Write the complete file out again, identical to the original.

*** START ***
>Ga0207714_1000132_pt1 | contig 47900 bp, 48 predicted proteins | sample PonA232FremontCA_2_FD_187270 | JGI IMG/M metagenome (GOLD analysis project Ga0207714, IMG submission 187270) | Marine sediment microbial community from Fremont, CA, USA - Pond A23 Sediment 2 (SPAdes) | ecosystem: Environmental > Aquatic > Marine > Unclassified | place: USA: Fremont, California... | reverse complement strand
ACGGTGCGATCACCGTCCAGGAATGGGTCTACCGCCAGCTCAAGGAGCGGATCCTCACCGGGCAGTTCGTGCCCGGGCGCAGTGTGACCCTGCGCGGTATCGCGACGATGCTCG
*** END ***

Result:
>Ga0207714_1000132_pt1 | contig 47900 bp, 48 predicted proteins | sample PonA232FremontCA_2_FD_187270 | JGI IMG/M metagenome (GOLD analysis project Ga0207714, IMG submission 187270) | Marine sediment microbial community from Fremont, CA, USA - Pond A23 Sediment 2 (SPAdes) | ecosystem: Environmental > Aquatic > Marine > Unclassified | place: USA: Fremont, California... | reverse complement strand
ACGGTGCGATCACCGTCCAGGAATGGGTCTACCGCCAGCTCAAGGAGCGGATCCTCACCGGGCAGTTCGTGCCCGGGCGCAGTGTGACCCTGCGCGGTATCGCGACGATGCTCG